Do lawyers cause lawsuits?

It is a topic that is stated expressly or implicitly routinely:

Lawsuits happen (too frequently in many people’s opinions) because lawyers are riling up people to sue and then paving the road to court.

When an apparently silly lawsuit is filed by a business I often hear “well, I guess the lawyers had too much time on their hands.” The tone of the comments about lawsuit-creating-lawyers is that society would be better off without lawyers.

I must admit when I started thinking about this topic it was difficult to get beyond the advertisements by lawyers that seek people harmed by prescription drugs, vasectomies and weight-loss scams. Frequently seen during daytime TV and on billboards, these advertisements appear to be plaintiff-trolling – putting the idea of a lawsuit in people’s heads who might not otherwise have thought of it.

Lawyers do not cause lawsuits any more than doctors cause arthritis.

Do lawyers tell people about claims they might not know they had? Do corporate lawyers agitate in favor of litigation when a company’s rights are at stake? YES and YES. And it’s not a bad thing. Let me tell you why it is okay.

Attorneys advise, clients decide.

It is the lawyer’s role to advise their client, including advice on what the client’s rights are and how to protect them. This advice comes in the form of one-on-one consultations between high-powered corporate attorneys and the CEOs of companies. It also comes in the form of an advertisement by an attorney about the chance for victims of a defective prescription drug to be compensated for the harm they suffered. The principal is the same: the attorney provides the advice, discusses the alternatives and the client makes the decision about whether to file a lawsuit. Solid, reliable information is a positive thing.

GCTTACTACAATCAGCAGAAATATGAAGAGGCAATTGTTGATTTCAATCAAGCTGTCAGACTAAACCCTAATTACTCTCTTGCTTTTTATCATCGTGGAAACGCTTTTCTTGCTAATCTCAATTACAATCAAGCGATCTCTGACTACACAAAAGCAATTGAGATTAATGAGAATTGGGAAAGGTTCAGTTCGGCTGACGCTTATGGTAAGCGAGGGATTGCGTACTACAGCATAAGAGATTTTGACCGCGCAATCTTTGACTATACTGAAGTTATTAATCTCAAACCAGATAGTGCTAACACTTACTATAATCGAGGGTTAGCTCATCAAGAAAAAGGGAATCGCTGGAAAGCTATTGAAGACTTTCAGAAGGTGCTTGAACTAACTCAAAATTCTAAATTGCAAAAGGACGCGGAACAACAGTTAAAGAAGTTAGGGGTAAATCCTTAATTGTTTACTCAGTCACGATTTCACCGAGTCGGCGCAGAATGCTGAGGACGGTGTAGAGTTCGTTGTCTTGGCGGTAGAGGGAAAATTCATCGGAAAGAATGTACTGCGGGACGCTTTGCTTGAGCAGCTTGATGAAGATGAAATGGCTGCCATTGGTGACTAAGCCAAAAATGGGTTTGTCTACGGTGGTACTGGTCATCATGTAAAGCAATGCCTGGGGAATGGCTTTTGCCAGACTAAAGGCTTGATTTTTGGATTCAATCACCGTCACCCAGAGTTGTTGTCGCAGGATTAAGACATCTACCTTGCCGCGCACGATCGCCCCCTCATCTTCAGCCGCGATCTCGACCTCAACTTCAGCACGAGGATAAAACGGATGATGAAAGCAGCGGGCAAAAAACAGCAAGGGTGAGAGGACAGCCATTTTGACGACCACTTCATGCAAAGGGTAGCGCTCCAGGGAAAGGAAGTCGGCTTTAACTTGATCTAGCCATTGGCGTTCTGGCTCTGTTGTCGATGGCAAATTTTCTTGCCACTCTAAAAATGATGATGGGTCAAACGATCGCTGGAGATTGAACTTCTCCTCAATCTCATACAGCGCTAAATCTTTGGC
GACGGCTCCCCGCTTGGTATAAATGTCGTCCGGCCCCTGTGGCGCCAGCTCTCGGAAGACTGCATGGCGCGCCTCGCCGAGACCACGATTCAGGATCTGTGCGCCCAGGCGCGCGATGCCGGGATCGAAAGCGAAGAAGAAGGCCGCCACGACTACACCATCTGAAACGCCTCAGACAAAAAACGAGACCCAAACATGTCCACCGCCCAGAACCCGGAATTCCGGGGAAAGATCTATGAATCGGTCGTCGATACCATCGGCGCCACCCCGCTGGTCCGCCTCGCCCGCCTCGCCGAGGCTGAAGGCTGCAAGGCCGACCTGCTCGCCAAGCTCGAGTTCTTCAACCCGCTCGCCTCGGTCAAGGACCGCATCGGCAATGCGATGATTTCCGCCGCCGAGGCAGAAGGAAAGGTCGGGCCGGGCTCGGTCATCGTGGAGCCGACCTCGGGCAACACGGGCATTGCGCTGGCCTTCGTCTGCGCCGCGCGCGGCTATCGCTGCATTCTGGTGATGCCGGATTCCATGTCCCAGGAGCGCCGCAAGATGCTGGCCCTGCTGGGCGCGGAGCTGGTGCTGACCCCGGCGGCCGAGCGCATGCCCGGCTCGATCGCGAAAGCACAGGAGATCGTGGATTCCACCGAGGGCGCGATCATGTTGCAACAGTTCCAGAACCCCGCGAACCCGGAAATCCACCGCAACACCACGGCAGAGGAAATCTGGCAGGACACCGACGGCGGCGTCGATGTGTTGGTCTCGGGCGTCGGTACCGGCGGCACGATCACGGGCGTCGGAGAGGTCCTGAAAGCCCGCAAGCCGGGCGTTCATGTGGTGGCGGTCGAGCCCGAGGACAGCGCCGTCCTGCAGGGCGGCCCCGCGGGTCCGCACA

There is power in numbers.

The mass-advertised lawsuit based on prescription drug defects provides a chance for people to recover for harm that they probably would never have had (due to a lack of resources). A lone individual has little chance to ever pay for or prevail against a giant prescription drug company, mortgage company or other mega-corporation.  The corporation has the resources and experience to make the process so difficult for the individual, that pursuing a lawsuit simply isn’t possible.  Of course, this statement is based on the assumption of two conclusions: (1) lawyers are only seeking and accepting clients who have a legitimate legal claim; and (2) clients are only seeking to be part of lawsuits where they sincerely and in good faith believe they have been harmed.

 

Our legal system is the worst one in the history of the world, except for all the others.

In other words, our legal system is the best thing going – it provides a structure for people to settle disputes civilly, without violence and with a decent amount of predictability. It is not our legal system that is the problem, it is relatively infrequent cases of abuse of the system that are the problem. These few instances (think the grossly distorted McDonald’s coffee burn case from many years ago) receive all the attention rather than the infinitely larger number of times cases are resolved reasonably.

Do you think lawyers in general are the problem or are you willing to consider my position?  Let me know in the comments.

 

 

Posted by Shawn Roberts

On this blog, I write about and try to answer practical Oklahoma legal questions. My focus and most experience is in estate planning and business issues including Oklahoma non-compete law. I make a living as an attorney in the law firm I founded, Cazes Roberts, PLLC in Oklahoma City. I live in Edmond with wife Amy and my two children, Sam (17) and David (9). We live precisely in the path of where the "wind comes sweeping down the plains."